Visits to your loved one's bedside do not always have to focus on death and illness. You can help liven up the room or place with books, games, and activities you can share together. Also consider bringing cards, flowers, and gifts to comfort the terminally ill  to leave behind for your loved one to enjoy after your visit.

Consider which activities your loved one likes to do. Do they like to play Chess? Do they like to knit? Do they like to have the latest news and events read out loud? Bringing some giddiness and cheer during your visit can make the time fly by, and give you both a time to remember.

7. Have some fun together

Have some fun during your visits. Playing games can shake up people’s moods and encourage laughter and joy. Play a board game, work on a puzzle, or challenge each other to a game of poker.

The activity doesn’t matter. What matters most is that you both are bonding and having fun together. Find out what your loved one’s favorite games or activities are, and plan ahead. You will both find yourselves looking forward to the next visit and the next. 

8. Bring spiritual texts and read to your loved one

Not everyone is spiritual or religious. Consider asking your loved one how they feel about the subject of religion or spirituality. Ask if there are any specific books you can bring to your next visit.

Together you can explore relevant passages focusing on death, dying and the afterlife. You can read from these texts to ease any fears or anxiety you both may be feeling. You can each share your own personal beliefs and discuss what you have read. 

9. Create memories through art

Creating art can provide healing as well as a physical memory or keepsake. Art has long been an outlet for self-expression, relaxation, and creativity to flow. Depending on your loved one’s physical abilities, art in the form of painting, sketching or coloring can bring some zen for everyone.

You both can discuss life’s beauty as seen through the artist’s palette. Bring a cache of colored pencils, markers, crayons and paints, sketchbooks, coloring books, and small framed canvas pieces so you can both admire your handiwork once finished.

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10. Flip through old family photos 

Flipping through old family photos can be entertaining and also very nostalgic. Collect a few from friends and family, and have them write a memory or two on the back of these pictures.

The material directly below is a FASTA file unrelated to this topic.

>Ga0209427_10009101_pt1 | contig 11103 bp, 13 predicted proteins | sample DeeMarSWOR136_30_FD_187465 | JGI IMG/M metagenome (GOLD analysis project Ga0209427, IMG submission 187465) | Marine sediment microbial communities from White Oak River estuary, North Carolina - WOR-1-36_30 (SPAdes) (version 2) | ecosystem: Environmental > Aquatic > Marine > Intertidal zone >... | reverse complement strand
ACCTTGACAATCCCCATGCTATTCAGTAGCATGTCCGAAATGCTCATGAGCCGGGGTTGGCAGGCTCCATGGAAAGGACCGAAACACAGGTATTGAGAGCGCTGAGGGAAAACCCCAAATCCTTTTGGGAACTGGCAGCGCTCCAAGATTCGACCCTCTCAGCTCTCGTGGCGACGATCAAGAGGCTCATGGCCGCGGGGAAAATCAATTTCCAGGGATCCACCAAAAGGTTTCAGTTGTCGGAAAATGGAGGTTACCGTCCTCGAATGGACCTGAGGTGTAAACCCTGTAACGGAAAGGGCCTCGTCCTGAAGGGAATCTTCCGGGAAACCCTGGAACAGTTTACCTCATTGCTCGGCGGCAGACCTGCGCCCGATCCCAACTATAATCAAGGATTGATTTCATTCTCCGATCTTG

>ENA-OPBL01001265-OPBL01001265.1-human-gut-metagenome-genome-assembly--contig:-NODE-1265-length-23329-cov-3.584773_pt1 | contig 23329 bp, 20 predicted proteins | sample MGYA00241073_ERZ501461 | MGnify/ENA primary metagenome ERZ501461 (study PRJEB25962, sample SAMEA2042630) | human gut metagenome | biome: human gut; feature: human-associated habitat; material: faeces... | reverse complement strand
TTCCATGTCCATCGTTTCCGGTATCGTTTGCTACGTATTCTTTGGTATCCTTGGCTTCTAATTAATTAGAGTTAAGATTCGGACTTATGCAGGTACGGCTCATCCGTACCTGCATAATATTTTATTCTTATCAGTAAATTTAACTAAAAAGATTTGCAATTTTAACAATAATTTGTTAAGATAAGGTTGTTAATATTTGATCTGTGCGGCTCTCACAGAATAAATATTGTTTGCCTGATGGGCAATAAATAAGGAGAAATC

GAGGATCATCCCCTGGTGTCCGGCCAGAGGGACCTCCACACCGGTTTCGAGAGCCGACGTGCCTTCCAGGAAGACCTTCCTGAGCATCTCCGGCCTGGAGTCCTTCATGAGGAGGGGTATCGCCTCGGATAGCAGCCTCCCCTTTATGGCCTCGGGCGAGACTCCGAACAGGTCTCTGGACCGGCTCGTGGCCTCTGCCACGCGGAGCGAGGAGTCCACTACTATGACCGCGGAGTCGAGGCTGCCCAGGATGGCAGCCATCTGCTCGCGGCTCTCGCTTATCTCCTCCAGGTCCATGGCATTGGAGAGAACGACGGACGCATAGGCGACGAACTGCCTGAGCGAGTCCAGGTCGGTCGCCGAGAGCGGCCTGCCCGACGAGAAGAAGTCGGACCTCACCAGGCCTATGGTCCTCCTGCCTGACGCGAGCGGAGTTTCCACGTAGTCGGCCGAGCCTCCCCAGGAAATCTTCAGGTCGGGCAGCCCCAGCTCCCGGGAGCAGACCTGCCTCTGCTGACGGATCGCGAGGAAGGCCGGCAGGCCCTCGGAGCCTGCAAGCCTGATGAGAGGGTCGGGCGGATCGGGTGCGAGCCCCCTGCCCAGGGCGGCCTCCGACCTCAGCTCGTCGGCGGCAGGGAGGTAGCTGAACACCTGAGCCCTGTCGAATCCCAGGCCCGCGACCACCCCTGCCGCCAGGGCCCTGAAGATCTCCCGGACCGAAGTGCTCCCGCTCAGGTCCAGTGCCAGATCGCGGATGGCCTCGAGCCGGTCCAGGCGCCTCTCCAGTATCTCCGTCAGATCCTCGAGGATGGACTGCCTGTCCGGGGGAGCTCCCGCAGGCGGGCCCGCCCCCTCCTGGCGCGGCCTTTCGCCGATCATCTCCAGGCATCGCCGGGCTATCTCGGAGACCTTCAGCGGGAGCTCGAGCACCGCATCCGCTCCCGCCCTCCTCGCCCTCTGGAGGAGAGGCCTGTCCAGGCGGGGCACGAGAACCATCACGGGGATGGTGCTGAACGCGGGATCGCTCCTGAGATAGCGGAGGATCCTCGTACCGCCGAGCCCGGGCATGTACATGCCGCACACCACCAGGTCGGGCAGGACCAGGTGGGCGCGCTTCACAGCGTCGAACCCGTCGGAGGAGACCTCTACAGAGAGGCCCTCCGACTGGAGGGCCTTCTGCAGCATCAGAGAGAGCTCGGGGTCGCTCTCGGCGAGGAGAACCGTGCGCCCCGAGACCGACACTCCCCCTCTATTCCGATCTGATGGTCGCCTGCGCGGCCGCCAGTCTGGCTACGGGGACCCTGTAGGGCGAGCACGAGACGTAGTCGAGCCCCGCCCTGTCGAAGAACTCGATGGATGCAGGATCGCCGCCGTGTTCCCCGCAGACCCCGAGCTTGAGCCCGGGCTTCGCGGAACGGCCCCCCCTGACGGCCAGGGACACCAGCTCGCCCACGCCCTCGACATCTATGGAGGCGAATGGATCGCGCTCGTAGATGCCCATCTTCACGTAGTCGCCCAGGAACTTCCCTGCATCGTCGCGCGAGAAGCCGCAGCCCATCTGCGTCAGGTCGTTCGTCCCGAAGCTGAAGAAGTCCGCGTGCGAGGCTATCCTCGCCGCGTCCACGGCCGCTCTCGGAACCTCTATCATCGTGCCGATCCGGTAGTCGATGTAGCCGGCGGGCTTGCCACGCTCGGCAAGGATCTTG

Sharing these with your loved ones can evoke some strong memories, and fill in memories or add a new element to a familiar story. If they’re able and willing, you can piece together their family history, as your loved one rediscovers the joy of seeing old familiar faces.

11. Listen to music 

Music is also used not only for entertainment but for relaxation and healing. Bring a playlist of suggested music you think they might like, and then have them update it so you can learn more about their tastes.

Also, find their favorite song to relax to, as your loved one may be suffering from grief and anxiety. Together you can find the right balance of music to bring peace, joy, and relaxation while learning about each other’s preferences.

12. Share a meal

We all are familiar with bland hospital fare and the lack of choices when it comes to food. Ask your loved one’s doctor if there are any special diet restrictions to be aware of.

If you get the go-ahead, bring their favorite foods in so that you can revisit memories via taste and smell. They might be yearning for a special jar of pickles or a pastrami on rye.

Plan your next visit around a special meal that you both can share. These small gestures are what make a hospital stay more enjoyable. If your loved one is nearing the end of their life, ask them what they would like to eat during their last days, and bring it to them. 

13. Take a stroll down memory lane

Setup a voice recorder and take a stroll down memory lane with your loved one. The two of you can piece together their life story, and weave a tale as whimsical or as straightlaced as they want. Start at the beginning and work your way through the good and the bad.

With this project, you get your loved one’s voice as a treasure to listen to, as well as preserving these conversations for generations to come. Allow them to paint a picture of what their life has been like, ask about their failures, laughable moments, and successes.

Make sure to ask permission to share their story with the extended family and younger generations of the family tree.

Deathbed Etiquette Makes a Regular Visit a Memorable One

Death does not need to be the off-limits subject that it is in our society. By asking ourselves how we feel about death, we can all enjoy open and honest discussions about end-of-life planning and wishes. Having these conversations when your loved one is on their deathbed may not feel like the most ideal, but it has to start somewhere.

Express your feelings and ask questions and open up the conversation to include anything and everything. Help your loved one transition into the next phase by offering your support. In the interim, help yourself start the grief healing process.